|Clothes||Mix 2 cups of washing soda with the gratings from one 140 g bar of castile soap. Use 15 g for light loads, and 30 g for heavy loads. To whiten, disinfect, deodorize clothes of dish cloths, use sodium percarbonate at a ratio of 15 g per 5 L.|
Basic tools to make repairs to the various parts of your boat.
Carry only those tools that fit the fasteners that hold the various bits of your boat together and you will have what you need and won’t be burdened by what you don’t. — Don Casey
- Wire cutters
- A set of wrenches
- Socket wrench kit
- Pliers (needle nose)
- Adjustable crescent wrench
- Serrated knife
- Flat and round files
- Yankee-type push drill
- Hex wrench set
- Wire brush (cleaning bolts, metal etc)
- Digital multimeter
- Crimping tool (plus connectors and terminals)
- Many sizes of phillips head, straight-slot screwdrivers (or Multi-Bit Screwdriver)
- Electrical tape
- Stitching awl (to sew heavy materials, fast and with ease)
- Hack saw
Advanced kit add-ons. Many of these are useful if you plan to do most of your own work.
|Tool||General uses||Boat uses|
|Grinder||Cut metal, sanding, polish metal or wood etc||Polishing prop, cutting SS pipes or sheeting|
|Dremel||Cutting, sanding, etching, engraving wood or glass||Sharpening tools, drill bits, customizing wood with art, cutting small areas with precision.|
|Power drill||Drill holes through wood, metal, SS etc||Holes for hardware etc.|
|Orbital sander||Sanding||Fairing fibreglass, or rounding edges of wood.|
|Screw extractor (E-Z outs)||Removing broken bolts from wood or metal||Extracting seized bolts in engine body|
|Tap and die kit||Re-threading stripped bolt holes||Engine body hole repair|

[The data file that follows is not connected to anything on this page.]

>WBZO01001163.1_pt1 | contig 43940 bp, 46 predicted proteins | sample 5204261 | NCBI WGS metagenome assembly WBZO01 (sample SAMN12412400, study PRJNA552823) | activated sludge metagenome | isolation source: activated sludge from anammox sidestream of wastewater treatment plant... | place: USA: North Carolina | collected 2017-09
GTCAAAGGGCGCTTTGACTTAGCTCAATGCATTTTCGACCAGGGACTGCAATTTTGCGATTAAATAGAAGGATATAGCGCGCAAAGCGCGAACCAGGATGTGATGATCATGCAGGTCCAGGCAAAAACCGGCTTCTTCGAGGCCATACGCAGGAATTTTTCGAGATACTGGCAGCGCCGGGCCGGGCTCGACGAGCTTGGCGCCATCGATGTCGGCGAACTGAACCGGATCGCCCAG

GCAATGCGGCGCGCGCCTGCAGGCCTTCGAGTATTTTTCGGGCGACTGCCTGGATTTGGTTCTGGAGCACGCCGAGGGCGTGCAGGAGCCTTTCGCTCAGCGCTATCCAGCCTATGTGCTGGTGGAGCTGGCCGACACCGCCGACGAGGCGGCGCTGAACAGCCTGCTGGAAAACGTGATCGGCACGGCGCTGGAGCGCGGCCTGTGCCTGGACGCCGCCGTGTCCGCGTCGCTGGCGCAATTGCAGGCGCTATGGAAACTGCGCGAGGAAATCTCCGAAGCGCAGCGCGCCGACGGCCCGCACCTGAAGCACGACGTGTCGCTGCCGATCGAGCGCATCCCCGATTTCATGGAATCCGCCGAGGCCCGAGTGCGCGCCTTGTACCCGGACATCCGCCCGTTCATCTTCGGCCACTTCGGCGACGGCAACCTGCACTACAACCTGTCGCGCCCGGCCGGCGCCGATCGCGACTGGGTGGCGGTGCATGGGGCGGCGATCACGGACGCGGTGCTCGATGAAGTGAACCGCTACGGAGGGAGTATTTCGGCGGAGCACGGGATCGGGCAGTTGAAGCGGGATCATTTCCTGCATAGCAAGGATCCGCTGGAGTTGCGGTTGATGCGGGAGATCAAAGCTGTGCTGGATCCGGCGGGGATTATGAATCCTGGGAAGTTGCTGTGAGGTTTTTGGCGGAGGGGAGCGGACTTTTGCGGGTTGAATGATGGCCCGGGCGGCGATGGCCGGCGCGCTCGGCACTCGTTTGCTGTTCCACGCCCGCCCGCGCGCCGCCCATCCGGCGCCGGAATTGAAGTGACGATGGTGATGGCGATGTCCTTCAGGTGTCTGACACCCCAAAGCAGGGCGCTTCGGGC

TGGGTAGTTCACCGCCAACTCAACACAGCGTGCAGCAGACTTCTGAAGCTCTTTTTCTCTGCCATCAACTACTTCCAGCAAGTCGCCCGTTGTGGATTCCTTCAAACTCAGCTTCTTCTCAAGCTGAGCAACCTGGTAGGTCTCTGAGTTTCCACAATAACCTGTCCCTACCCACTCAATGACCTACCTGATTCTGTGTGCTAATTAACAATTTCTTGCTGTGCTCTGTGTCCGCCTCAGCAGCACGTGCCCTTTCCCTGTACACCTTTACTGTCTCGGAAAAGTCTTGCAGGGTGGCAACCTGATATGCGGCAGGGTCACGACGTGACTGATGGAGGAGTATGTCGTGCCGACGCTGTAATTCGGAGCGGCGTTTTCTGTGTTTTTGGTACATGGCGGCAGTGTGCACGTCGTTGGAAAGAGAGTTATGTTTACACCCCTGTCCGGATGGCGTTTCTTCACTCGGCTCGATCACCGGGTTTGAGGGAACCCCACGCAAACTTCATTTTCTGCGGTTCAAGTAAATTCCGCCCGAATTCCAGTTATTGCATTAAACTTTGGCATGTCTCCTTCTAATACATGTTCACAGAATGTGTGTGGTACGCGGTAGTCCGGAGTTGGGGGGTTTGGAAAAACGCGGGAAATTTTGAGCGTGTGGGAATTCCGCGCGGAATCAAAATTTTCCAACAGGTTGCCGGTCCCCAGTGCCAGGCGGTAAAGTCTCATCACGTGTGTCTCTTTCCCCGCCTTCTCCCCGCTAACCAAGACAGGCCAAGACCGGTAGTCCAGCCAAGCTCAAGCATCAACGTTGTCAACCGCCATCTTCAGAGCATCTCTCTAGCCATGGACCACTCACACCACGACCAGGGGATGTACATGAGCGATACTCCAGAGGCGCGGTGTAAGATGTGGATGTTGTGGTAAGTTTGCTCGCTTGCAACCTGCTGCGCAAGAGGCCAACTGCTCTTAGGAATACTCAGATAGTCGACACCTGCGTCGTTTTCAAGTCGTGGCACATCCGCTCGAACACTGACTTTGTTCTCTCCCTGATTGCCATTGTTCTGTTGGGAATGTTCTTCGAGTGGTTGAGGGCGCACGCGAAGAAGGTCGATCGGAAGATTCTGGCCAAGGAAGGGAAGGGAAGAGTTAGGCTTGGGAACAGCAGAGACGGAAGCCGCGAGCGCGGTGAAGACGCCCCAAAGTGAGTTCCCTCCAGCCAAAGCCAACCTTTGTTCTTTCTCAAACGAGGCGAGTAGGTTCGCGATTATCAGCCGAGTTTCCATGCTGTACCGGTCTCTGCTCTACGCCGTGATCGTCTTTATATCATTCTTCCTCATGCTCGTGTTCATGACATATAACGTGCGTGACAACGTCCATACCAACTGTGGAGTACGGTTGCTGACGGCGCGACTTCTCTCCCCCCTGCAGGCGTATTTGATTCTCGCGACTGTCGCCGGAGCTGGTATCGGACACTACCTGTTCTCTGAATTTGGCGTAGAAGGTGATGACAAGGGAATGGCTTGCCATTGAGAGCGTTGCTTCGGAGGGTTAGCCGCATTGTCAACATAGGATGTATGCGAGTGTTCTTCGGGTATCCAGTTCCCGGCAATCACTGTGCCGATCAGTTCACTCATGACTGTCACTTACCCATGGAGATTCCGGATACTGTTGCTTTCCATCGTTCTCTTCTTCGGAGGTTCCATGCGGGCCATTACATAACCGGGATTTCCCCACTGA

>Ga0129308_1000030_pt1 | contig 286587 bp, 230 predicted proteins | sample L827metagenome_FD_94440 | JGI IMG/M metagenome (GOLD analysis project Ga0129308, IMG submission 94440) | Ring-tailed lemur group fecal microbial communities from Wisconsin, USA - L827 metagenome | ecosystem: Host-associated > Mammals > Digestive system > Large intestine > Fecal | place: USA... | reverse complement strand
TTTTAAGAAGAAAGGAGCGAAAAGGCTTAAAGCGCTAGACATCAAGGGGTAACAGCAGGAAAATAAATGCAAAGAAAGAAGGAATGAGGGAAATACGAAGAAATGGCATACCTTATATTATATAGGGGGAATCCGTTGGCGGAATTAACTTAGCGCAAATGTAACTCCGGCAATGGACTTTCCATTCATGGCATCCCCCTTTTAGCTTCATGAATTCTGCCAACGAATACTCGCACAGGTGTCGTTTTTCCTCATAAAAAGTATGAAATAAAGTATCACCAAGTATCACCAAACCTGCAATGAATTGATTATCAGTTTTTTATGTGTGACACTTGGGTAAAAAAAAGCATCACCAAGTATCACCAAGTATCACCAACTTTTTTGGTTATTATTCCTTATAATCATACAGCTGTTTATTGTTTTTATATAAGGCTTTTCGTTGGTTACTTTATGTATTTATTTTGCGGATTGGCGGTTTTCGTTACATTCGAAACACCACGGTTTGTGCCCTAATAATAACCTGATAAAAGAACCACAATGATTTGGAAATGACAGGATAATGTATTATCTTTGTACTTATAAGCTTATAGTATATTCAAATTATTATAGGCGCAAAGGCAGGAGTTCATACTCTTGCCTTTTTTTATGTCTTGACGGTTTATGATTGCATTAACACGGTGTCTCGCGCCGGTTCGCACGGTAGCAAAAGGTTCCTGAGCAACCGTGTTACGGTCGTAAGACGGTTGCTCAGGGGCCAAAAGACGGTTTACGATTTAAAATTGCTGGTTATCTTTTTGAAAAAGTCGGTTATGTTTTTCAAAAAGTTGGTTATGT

|Bolt cutters||Large, cutting through heavy wires or metal||Cutting locks or rigging wires|
|Small hatchet||Cutting, whittling wood or other||Cutting lines, or through walls in an emergency|
|Shears||Heavy duty cutting||Cutting through heavy canvas or rope|
|Pipe wrench||Turning threaded pipes and fittings||Tightening or loosening galley plumbing, or stuffing box|
|Strap wrench (metal band)||Loosening and tightening pipes, fixtures and cylindrical items||Loosening or tightening oil and fuel filters on engine|
|Hand-sewing needles||5 assorted straight and 2 curved sailmaker's needles, plus assortment of carpet needles||Sail, clothes or canvas repair|
|Caliper||Precious measuring||Measuring inside of pipes, diameters of tubes etc|
|Hole saws||Boring round holes||Cutting holes for wires, or instruments through wood or fibreglass.|
|Small manual pump||Extracting water, oil or sewage water||Oil changes, pumping out bilge water|
|Heat gun||Stripping paint, shrink wrapping, softening adhesives or plastics||Softening hoses for insertion, shrink wrapping electrical connections etc|
|Right angle screwdriver||Tightening or loosening screws with limited clearance||Removing screws from engine|
|Jigsaw||Cutting holes, shapes and curves in wood||Making complex custom wood projects|
|Small bench vice||Holding wood or metal in place for cutting or drilling||—|
We prefer not to have too many overly specialized tools that we only ever use once every 3 years, like a rivet gun, a grease gun or a swage tool. In a boatyard, there is always someone who will have these, and we're certain that they'll be more than happy to lend them to you.
bikes on a boat
Bike tool essentials:
Note that we have single speed bikes(no derailleurs). We chose leaner bikes because we knew we'd be taking the wheels on and off often to store them onboard.
- Tire levers
At least two, for replacing perforated tubes.
- Spare tubes
Check valve length and your wheel diameter.
- Floor pump with gauge
Always fill tube at recommended PSI on tire, otherwise you run the risk of getting frequent flats.
- Hex wrench set
A set that fit all the hardware on your bike, for adjusting seat, pedals, wheels, etc
- Open end wrenches
A set that fit the hardware on your bike
- Tube patch kit
- Chain breaker
Chain removal is necessary for cleaning it.
- Presta to Schrader valve converter
If you have presta valves carrying a converter improves chances of getting tire pumped in an emergency, even at a gas station.
There are many more tools to get if you wish to do a full bike tune-up, but in all these tools are way fine for most people, and it is what we carry aboard Pino.